[¶8] At the conclusion of the deprivation proceedings in June 1997, the juvenile court found Zeb and John were deprived children. A deprived child under our statutes includes a child who is "without proper parental care or control . . . necessary for the child's physical, mental, or emotional health." N.D.C.C. § 27-20-02(5). The court specifically found only Tina and Brad had access to John "during each and every one of the time frames" in which John incurred multiple physical injuries. The court, thereby, implicitly found Brad and Tina had physically abused John, resulting in serious injury to him. Following the proceedings on the termination petition in June 1999, the juvenile court reconfirmed the prior finding that these children are deprived. Brad and Tina have not challenged the court's finding John and Zeb are deprived.
[¶9] As the second element for terminating parental rights, the State must prove by clear and convincing evidence the conditions and causes of the deprivation are likely to continue. Brad and Tina offered evidence at the termination proceedings to show they have complied with the court's treatment plan and have acquired the necessary counseling and education to provide a safe and nurturing environment for the children. The State offered counter evidence that Tina, in particular, has a personality disorder which precludes her from having empathy for other persons and from providing appropriate nurture and care for her children. The State asserts Tina's personality disorder is not amenable to treatment to enable her to provide a safe and caring home environment for the children. After hearing all of the testimony and viewing the demeanor of the witnesses, the trial court concluded the State had failed to prove by clear and convincing evidence the deprivation of the children by Brad and Tina was likely to continue, and the court ordered return of the children to them.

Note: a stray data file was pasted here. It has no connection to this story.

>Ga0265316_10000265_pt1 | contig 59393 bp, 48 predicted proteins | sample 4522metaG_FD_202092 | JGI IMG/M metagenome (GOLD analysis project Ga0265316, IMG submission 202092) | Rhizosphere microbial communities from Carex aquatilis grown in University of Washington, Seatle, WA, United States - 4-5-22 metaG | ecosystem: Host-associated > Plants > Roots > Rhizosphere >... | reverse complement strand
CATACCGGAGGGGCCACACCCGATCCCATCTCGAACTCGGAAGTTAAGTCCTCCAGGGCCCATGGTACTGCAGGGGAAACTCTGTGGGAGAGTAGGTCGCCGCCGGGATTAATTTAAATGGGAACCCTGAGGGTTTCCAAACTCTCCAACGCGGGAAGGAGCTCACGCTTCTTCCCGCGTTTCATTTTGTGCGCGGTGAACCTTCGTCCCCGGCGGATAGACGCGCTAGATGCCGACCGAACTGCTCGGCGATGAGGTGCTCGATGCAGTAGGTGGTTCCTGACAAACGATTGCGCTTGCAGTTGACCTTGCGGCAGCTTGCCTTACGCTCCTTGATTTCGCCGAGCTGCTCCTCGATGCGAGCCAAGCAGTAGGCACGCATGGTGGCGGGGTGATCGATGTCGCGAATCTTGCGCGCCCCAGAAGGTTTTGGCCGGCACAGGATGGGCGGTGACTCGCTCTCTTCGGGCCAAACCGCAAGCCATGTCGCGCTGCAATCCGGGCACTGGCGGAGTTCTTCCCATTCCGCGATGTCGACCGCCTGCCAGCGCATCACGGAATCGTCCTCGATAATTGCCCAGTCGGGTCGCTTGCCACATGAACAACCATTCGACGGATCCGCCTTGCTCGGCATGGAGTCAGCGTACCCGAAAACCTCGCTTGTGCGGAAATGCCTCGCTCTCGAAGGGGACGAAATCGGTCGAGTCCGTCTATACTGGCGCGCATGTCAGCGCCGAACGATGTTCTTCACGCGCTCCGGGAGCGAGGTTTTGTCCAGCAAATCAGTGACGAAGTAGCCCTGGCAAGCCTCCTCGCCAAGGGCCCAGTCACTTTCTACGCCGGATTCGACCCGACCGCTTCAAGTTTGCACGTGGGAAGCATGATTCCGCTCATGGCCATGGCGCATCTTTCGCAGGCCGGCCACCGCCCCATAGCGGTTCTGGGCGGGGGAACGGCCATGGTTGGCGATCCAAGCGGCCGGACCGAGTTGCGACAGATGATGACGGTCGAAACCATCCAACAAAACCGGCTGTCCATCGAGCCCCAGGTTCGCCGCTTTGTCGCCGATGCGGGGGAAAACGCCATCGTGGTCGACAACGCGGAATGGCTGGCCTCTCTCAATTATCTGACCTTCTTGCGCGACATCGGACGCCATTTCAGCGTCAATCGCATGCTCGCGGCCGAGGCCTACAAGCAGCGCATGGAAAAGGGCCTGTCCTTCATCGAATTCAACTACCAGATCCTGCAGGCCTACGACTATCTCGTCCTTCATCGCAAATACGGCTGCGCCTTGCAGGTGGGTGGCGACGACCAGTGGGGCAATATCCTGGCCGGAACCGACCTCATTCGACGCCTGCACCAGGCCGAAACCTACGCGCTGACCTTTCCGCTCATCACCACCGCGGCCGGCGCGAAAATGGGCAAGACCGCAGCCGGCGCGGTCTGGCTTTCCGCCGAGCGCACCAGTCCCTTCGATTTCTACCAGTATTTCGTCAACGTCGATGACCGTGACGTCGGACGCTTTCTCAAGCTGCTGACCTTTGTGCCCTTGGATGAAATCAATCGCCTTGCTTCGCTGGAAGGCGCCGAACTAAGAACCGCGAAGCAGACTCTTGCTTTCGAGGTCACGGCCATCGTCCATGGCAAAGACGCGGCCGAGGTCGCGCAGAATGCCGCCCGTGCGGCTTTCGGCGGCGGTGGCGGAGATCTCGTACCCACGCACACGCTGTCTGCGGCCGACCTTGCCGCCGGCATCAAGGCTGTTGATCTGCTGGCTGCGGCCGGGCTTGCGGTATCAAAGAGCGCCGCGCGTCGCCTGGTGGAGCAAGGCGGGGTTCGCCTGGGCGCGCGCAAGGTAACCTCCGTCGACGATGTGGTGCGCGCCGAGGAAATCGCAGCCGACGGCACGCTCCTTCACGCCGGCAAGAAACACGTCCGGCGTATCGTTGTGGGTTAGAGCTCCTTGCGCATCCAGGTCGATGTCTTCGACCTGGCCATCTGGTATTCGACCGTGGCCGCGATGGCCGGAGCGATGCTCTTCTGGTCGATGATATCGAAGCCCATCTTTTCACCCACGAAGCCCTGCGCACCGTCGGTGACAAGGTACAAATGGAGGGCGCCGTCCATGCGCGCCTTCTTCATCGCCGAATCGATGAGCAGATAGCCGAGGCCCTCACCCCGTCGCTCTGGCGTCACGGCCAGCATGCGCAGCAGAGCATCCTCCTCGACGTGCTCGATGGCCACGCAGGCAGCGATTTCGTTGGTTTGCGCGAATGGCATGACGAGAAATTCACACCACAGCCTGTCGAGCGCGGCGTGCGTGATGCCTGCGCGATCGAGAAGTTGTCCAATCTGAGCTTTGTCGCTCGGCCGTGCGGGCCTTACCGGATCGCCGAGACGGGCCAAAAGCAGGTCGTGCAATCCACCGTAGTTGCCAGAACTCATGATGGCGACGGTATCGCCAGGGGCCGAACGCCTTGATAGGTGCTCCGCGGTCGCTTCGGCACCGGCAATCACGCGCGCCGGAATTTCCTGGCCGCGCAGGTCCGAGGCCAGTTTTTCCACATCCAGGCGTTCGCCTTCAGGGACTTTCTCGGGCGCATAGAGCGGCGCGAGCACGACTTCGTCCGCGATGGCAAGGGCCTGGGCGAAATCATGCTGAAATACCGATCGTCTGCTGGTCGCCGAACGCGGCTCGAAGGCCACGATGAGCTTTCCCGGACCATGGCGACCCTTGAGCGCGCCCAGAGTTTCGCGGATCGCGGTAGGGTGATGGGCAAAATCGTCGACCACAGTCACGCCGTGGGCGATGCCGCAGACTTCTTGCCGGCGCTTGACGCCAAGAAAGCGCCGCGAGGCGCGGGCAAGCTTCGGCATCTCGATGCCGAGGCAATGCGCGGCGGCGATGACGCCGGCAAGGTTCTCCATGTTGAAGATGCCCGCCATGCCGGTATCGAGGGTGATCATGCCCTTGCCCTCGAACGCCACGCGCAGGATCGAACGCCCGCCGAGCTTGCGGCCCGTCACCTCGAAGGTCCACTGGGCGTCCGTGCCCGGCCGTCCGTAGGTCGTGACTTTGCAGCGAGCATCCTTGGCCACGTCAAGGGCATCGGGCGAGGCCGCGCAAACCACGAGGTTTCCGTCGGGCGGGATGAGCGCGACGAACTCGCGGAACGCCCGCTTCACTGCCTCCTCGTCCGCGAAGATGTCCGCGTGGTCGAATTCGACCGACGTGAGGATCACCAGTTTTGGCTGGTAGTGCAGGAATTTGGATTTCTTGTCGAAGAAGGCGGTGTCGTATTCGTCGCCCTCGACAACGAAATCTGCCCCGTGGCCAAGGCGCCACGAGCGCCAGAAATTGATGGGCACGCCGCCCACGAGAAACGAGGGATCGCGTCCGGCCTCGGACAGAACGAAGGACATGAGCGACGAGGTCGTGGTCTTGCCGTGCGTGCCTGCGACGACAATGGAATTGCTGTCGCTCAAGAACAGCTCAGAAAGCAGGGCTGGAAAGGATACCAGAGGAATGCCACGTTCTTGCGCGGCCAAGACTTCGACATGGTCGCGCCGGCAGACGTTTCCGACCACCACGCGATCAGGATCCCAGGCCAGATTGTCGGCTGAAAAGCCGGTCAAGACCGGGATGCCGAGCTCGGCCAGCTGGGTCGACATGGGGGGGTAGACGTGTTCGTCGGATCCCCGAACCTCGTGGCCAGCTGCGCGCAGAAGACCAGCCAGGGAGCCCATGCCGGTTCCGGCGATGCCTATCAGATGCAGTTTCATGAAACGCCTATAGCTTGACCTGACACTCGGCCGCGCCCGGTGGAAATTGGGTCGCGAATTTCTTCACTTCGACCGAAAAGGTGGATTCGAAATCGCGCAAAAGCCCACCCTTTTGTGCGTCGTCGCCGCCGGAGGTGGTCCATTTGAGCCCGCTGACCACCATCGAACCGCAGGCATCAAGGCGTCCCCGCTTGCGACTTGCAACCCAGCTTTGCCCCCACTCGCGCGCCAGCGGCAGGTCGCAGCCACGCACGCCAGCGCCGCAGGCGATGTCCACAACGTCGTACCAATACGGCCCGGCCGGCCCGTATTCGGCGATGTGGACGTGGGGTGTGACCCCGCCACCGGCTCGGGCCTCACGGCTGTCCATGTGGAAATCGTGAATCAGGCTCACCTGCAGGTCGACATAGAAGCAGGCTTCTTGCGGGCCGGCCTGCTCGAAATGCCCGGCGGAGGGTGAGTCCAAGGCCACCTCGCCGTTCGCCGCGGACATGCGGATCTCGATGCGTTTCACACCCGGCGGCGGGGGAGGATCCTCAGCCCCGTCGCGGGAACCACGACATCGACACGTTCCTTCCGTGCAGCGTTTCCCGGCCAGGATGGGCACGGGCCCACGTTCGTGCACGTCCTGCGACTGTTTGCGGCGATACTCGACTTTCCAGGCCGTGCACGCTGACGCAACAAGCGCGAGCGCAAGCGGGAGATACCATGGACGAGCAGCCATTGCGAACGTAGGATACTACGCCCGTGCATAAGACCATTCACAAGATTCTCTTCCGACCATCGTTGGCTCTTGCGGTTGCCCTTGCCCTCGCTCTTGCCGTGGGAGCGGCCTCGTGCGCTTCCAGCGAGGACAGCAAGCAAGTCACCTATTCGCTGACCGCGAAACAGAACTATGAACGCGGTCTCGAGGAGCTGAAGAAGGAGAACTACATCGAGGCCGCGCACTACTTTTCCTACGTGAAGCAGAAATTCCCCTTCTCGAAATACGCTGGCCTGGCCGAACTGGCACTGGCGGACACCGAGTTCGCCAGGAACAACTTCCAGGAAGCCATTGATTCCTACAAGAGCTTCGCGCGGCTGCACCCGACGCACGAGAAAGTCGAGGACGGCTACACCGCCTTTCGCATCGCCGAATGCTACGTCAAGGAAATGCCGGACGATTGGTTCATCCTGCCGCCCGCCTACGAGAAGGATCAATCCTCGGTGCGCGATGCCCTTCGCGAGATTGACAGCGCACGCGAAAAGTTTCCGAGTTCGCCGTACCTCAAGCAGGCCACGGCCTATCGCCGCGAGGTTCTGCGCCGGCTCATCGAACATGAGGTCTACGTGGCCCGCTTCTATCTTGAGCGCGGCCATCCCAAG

[¶10] Recognizing cases involving termination of parental rights are always difficult, we reviewed the principles guiding our determination in the recent case of In Interest of L.F., at ¶ 9, 580 N.W.2d 573:
It is a well-established principle that parents have a fundamental, natural right to their children which is of constitutional dimension. This constitutional protection ensures parental rights may not be terminated "merely because a parent lacks the skill to optimize a normal child's potential." A parent's constitutional right, however, is not absolute, and a parent must at least provide care that satisfies the minimum community standards. "Any doubts should be resolved in favor of the natural parent[,] and parental rights should be terminated only when necessary for the child's welfare or in the interest of public safety."
(Citations omitted.) While we are not bound by them, we afford the juvenile court's findings appreciable weight, because the juvenile court has had an opportunity to observe the candor and demeanor of the witnesses. In Interest of L.F., 1998 ND 129, ¶ 12, 580 N.W.2d 573.